“Tell the Truth”
Probation and Pretrial Release honcho Todd Cook was standing in the back of the room, obviously angry and frustrated at a Monday morning Knox County Commission committee meeting. The sheriff’s department presented a Powerpoint on its investigation of former mayoral aide Tyler Harber, alleging he did no work in Cook’s county office but was instead a political operative for County Mayor Mike Ragsdale. Ragsdale and Chief of Staff Mike Arms did not attend the meeting but watched it on television.
At one point, a Ragsdale staffer, seated down front, got a cell phone call. She carried the phone to the back of the room and handed it to Cook. After a brief conversation, Cook headed to the podium to address Commission. He angrily told Commission he ordered Harber to go to court every morning and work and he didn’t know if Harber did political work on county time. He then accused Commission Chair Scott Moore of questioning his integrity and said the Harber investigation is payback for the mayor’s investigation of the sheriff’s department’s wrecker service contract.
He then suggested they “tell the whole truth” and asked Moore if he remembered a time (when Cook worked in the sheriff’s department) when the sheriff gave Cook three months off to work in Moore’s campaign, putting out signs from a county car. He also accused Moore of being mad at him for not hiring Moore’s wife. The conversation was becoming quite heated when mayoral spokesman Dwight Van de Vate stepped in, asked Cook to sit down, and told Commission as “highest-ranking staffer” from the mayor’s office he was asking that the questions cease.
During Monday’s Knox County Commission committee meeting there was questioning during a sheriff’s department presentation of the Tyler Harber investigation concerning the culpability of Mayor Mike Ragsdale. One of the Powerpoints accused Ragsdale of not being truthful to Sheriff Tim Hutchison about the source of e-mails found in his office. The e-mails were from the computer of former Republican Party Chair Chad Tindell; Harber is alleged to have stolen them using an illegally obtained password.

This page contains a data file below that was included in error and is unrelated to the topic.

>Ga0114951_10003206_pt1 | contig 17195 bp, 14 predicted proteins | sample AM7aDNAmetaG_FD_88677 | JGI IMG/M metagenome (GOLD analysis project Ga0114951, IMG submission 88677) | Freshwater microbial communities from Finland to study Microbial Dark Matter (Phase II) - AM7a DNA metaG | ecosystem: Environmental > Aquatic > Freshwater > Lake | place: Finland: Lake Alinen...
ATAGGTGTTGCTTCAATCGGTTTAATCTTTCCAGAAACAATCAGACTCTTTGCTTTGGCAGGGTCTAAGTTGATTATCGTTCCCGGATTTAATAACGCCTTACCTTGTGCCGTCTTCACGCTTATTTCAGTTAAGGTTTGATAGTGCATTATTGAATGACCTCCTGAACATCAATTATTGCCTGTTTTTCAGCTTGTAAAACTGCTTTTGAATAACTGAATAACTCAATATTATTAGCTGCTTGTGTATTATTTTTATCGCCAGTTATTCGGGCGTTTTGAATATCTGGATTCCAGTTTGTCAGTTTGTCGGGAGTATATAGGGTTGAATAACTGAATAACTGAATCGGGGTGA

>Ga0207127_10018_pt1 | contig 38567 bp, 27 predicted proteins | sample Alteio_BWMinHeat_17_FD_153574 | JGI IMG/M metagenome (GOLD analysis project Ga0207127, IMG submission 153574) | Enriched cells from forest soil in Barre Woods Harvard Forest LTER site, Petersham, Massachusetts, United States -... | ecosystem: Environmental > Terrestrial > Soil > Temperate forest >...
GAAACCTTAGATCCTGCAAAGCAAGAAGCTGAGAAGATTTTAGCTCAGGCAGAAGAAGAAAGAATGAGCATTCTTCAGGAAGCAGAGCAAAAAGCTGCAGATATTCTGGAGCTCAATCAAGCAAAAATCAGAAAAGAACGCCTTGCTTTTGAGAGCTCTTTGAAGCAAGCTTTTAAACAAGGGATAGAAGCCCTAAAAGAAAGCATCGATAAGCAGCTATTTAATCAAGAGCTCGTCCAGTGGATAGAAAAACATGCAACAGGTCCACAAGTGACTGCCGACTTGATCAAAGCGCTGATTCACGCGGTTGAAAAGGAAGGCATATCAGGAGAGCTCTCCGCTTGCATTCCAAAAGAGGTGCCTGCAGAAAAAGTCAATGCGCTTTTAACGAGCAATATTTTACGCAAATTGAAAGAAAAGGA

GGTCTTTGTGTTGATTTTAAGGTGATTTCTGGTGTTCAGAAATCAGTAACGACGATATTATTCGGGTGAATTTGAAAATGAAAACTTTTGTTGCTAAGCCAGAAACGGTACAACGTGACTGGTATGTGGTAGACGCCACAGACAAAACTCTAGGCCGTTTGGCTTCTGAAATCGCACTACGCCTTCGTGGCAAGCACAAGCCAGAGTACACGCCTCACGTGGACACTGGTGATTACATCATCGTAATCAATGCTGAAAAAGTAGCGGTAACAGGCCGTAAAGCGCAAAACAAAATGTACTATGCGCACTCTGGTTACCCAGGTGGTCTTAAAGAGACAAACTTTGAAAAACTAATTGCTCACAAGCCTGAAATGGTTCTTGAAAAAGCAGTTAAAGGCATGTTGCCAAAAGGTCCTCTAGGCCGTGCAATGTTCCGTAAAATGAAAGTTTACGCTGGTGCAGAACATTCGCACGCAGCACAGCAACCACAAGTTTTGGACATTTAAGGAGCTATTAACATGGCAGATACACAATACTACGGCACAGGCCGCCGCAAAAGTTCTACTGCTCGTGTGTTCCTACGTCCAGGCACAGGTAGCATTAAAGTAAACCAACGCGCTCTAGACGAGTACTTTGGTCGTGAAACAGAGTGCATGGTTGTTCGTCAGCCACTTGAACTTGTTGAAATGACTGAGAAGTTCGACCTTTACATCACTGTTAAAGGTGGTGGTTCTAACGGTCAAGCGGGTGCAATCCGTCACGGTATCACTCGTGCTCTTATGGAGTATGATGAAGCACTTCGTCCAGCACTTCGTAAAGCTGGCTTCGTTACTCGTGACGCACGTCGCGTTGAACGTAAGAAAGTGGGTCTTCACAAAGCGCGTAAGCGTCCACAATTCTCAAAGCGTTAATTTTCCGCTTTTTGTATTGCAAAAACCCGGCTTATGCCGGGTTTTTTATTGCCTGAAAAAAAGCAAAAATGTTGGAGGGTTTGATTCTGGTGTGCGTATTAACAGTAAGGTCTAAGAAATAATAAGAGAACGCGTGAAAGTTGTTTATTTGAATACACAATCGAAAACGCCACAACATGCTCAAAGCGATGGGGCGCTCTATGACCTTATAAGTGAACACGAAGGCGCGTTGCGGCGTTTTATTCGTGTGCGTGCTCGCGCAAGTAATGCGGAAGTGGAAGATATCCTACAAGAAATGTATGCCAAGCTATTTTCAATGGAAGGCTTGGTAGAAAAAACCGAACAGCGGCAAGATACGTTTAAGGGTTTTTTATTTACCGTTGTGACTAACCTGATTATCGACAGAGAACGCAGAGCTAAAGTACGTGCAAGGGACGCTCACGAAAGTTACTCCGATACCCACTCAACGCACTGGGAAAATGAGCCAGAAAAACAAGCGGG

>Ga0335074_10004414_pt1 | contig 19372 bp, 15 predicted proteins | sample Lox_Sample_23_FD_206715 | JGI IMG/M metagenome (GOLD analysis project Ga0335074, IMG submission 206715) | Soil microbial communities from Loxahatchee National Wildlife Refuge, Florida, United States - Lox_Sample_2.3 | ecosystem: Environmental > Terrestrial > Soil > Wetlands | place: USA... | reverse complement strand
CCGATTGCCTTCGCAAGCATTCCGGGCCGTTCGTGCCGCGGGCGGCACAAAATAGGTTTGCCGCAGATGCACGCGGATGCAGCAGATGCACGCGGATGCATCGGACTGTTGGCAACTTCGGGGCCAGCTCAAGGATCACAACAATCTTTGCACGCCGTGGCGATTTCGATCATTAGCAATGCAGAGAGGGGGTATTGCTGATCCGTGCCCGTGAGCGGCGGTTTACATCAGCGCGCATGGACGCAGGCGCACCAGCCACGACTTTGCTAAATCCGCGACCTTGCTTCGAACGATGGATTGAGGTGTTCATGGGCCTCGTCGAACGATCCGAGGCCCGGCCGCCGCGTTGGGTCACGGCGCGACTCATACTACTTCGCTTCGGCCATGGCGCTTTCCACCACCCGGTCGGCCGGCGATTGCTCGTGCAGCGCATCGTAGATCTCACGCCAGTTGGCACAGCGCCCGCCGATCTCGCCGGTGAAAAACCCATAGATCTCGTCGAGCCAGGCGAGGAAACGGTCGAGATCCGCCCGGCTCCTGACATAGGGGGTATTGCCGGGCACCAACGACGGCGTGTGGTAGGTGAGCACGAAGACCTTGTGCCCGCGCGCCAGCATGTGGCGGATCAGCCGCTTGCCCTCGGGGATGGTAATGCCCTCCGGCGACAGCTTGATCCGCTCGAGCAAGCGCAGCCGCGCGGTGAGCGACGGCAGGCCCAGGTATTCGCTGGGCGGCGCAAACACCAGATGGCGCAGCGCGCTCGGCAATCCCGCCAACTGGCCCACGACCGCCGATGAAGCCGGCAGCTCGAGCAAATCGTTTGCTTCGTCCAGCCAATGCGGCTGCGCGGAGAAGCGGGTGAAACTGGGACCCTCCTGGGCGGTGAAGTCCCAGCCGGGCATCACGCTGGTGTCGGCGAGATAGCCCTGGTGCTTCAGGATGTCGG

Dwight Van de Vate, the mayor’s spokesman, angrily told Commission that in talking about wrongdoing by elected officials, they should remember that only one of them had been found guilty of wrongdoing by a court of law.
This was an apparent reference to a judge’s decision holding former Sheriff Tim Hutchison in contempt for withholding information in one of attorney Herb Moncier’s many lawsuits against the department.
The Knox County school board is in the process of having a poll done to determine when parents think the first day of school should be. A group called Save Our Summers is lobbying for parents to be part of the decision-making process. A state legislative study committee is studying whether to mandate the same start date for all the state schools, possibly after Labor Day. So what’s the big deal?
The study committee has been told that the state’s tourism-dependent economy is being hurt to the tune of $350 million a year by schools starting in August. Tourism businesses, as in Pigeon Forge, employ students in the summer. They also would like the family vacation season to run at least until Labor Day. August school start-dates slow family vacations dramatically. The Save Our Summers group also argues that football and band practice start earlier and earlier in the heat of August and require more air conditioning.
Some school officials like the earlier start time, allowing for a fall break and more days off during the year. The school board is expected to hear a report on preparations for the poll at its next meeting.
The Knox County school board has hired a consulting firm to help find a new school superintendent to replace the departed Charles Lindsey, one who can take the schools to the next level and be competitive with places like, well, Maryville.
Meanwhile, Mike Winstead, who works in the Knox County schools’ central office as director of curriculum and accountability, is a finalist for the job of director of schools for Maryville. Long time Maryville director of schools Mike Dalton is retiring.
The Maryville school board will meet Monday and is expected to make a decision among the three finalists.